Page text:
If the U.S. were to impose a ban on the use of tanning beds by adolescents under 17, thousands of potentially deadly skin cancers could be prevented and millions of dollars in healthcare costs saved, according to a recent review published in the journal CANCER.
Indoor tanning has been linked to an increased risk of all types of skin cancer – including melanoma, which is potentially fatal if not detected early – with the highest risk in those who start using tanning beds at a young age. In fact, melanoma has become one of the most common cancers among young adults, especially women.
But despite this increased knowledge, indoor tanning remains a common practice among young Americans. Research shows that 17% of U.S. teens have used tanning beds, as have 59% of college students. One-third of those who regularly tan indoors start doing so before age 18.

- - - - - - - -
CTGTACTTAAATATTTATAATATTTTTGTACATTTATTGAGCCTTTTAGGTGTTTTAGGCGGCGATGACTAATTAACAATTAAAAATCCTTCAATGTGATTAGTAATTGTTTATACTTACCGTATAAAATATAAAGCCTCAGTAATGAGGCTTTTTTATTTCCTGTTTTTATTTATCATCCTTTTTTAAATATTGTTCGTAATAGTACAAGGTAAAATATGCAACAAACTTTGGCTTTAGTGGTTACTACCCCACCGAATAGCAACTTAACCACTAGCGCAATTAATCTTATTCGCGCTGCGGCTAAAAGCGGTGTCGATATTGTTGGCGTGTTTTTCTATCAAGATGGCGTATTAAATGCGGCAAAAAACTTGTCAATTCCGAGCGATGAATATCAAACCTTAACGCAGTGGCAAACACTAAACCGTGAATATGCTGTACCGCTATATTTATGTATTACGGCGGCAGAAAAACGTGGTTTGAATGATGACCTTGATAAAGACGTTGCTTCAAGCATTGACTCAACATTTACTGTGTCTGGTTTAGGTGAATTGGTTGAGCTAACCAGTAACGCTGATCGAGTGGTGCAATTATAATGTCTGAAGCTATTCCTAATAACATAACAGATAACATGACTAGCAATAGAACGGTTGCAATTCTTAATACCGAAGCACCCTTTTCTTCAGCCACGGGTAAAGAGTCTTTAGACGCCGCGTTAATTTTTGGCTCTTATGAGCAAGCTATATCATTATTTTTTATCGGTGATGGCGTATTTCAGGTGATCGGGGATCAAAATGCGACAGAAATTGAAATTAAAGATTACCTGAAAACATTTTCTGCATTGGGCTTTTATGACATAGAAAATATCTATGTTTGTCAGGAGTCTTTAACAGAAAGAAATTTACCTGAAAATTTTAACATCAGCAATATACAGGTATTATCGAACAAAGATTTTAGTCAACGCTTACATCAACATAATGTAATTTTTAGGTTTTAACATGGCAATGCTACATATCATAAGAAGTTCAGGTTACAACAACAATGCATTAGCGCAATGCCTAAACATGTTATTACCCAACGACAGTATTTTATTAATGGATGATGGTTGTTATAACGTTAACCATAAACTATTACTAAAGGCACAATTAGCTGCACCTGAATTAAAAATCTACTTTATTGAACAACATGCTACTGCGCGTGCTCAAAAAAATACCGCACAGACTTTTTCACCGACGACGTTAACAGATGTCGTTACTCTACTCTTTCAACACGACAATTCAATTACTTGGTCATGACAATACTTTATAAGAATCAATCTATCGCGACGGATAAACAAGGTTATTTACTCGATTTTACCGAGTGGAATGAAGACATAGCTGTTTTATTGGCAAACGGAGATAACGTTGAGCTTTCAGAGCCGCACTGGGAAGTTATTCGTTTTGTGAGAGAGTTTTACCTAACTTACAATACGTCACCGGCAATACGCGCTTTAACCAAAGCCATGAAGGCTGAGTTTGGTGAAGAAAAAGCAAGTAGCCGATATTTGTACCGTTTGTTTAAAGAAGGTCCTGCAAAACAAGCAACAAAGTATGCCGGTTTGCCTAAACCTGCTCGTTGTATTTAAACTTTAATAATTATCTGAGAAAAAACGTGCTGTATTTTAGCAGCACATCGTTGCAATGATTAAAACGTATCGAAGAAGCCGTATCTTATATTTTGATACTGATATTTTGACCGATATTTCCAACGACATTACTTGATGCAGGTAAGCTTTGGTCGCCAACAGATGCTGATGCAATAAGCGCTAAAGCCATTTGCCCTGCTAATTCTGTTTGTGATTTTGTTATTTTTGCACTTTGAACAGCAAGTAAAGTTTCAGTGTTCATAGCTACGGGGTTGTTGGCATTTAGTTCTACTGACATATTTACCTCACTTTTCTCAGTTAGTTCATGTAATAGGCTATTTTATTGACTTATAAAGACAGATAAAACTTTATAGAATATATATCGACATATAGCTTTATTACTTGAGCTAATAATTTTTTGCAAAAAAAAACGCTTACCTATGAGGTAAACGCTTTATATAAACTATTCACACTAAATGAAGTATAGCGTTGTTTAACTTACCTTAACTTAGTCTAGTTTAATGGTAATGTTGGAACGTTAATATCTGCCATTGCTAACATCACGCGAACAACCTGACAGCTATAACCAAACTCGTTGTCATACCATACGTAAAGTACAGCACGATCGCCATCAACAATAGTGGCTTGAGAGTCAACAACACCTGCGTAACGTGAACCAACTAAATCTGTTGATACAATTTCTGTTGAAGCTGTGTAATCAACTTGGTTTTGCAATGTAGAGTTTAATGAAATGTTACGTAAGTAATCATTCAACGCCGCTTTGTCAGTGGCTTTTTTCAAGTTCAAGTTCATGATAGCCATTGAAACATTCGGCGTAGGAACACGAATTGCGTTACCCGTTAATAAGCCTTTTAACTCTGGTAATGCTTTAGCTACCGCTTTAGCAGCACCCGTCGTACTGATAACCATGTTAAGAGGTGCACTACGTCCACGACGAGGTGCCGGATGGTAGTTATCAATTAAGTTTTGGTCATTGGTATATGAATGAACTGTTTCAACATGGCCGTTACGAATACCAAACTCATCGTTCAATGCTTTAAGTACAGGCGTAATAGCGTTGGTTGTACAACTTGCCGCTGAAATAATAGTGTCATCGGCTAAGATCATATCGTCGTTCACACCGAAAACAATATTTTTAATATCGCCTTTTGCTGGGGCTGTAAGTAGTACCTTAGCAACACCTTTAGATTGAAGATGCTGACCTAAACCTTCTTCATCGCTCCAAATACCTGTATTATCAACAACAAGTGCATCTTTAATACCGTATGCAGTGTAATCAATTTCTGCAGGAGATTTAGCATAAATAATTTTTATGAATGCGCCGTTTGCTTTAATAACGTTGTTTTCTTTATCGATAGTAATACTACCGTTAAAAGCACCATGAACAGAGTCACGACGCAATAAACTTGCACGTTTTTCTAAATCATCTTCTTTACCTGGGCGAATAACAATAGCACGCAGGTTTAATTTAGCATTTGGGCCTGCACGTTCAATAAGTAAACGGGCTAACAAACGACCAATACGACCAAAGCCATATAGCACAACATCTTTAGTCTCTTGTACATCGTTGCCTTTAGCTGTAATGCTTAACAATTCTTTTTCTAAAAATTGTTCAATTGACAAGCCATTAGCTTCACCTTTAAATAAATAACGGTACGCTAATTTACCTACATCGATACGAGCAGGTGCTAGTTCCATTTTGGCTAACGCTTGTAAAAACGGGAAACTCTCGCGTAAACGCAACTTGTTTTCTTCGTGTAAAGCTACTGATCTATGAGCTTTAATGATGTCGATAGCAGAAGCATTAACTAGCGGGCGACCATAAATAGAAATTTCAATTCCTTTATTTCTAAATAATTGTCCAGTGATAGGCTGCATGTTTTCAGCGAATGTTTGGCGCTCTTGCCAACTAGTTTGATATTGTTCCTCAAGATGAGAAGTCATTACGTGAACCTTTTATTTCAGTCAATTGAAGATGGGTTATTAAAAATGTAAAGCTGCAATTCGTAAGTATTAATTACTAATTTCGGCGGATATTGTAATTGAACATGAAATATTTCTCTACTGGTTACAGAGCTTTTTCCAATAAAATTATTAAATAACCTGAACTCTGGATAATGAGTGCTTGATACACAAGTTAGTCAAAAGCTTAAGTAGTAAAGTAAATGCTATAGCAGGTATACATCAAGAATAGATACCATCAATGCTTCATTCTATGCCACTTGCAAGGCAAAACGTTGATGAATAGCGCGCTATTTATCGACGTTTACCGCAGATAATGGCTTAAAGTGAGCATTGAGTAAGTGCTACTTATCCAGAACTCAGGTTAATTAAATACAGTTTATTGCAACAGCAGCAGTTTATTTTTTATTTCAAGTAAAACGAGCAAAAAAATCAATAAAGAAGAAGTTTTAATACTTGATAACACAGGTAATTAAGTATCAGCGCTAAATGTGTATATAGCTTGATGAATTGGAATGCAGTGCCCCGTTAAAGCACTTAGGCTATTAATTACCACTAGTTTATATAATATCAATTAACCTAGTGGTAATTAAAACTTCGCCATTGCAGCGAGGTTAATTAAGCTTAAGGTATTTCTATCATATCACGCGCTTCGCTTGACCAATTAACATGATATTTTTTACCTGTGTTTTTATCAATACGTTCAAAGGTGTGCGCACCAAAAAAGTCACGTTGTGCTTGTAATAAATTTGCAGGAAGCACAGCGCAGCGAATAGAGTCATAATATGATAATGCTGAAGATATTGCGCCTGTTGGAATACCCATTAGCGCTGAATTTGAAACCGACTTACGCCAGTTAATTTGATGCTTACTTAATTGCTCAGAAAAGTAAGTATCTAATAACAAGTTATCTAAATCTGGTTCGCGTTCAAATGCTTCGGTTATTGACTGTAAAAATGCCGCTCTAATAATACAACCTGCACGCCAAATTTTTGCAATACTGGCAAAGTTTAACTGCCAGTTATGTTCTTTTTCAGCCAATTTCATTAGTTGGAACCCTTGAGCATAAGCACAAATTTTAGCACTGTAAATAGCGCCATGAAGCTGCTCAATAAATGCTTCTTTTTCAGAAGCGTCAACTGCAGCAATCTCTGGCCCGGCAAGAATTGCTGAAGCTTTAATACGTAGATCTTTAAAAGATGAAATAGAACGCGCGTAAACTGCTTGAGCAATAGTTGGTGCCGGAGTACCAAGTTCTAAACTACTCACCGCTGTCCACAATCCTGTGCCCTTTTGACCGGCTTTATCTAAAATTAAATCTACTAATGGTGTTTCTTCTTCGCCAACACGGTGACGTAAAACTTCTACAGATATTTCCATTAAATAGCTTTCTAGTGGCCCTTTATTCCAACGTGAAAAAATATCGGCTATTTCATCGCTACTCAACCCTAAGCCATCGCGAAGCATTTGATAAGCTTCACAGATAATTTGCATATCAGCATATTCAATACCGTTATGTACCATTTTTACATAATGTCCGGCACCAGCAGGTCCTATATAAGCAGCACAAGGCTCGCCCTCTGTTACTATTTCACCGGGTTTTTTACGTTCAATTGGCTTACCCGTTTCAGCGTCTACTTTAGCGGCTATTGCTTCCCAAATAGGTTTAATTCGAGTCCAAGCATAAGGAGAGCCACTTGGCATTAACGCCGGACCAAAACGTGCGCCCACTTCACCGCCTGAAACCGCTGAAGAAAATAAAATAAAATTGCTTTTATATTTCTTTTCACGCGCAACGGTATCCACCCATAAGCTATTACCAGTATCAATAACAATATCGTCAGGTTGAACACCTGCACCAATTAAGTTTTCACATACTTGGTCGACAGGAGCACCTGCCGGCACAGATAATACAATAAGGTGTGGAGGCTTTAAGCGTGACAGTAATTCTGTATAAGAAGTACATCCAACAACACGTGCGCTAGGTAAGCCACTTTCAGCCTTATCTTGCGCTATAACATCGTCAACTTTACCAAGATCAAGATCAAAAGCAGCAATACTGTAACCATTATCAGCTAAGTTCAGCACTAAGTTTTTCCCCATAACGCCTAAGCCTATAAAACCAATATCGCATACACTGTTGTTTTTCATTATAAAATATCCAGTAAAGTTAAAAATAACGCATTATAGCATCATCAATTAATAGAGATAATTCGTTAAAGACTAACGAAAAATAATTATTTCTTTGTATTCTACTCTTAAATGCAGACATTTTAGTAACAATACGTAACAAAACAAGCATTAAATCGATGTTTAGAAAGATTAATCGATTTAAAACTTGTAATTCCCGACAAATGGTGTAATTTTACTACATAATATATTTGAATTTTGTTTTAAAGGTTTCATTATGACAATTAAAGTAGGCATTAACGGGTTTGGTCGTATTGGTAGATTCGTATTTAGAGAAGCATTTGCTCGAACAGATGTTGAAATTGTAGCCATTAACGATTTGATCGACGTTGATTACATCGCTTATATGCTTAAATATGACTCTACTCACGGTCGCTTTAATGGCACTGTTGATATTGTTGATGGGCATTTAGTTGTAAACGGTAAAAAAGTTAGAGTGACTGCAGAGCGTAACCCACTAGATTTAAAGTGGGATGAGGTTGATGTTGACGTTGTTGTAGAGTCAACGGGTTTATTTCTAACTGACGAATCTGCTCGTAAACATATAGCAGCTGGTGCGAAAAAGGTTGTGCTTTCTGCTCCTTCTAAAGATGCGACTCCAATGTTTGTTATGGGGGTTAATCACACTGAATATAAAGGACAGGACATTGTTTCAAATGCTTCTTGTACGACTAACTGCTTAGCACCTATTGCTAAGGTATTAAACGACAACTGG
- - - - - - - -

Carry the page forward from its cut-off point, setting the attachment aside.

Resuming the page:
A handful of countries, including the U.K., France, Germany and Spain, have implemented policies to ban tanning beds for those under 18, while the U.S. and Canada have not. Such bans, say this study’s Canadian authors, have the potential to save lives and treatment-related costs – although they do come with their own price tags related to policy implementation and enforcement, as well as lost revenue to the tanning industry.
To consider both the benefits and costs of a ban, investigators modeled the lifespans of the 17.1 million Americans who are now between the ages of 14 and 17. The team’s simulations compared the outcomes, both financially and in terms of health consequences, of instituting a ban versus not doing so.
Their simulations showed that a ban would prevent more than 15,000 melanoma cases and produce an economic savings of more than $205 million over their lifetimes.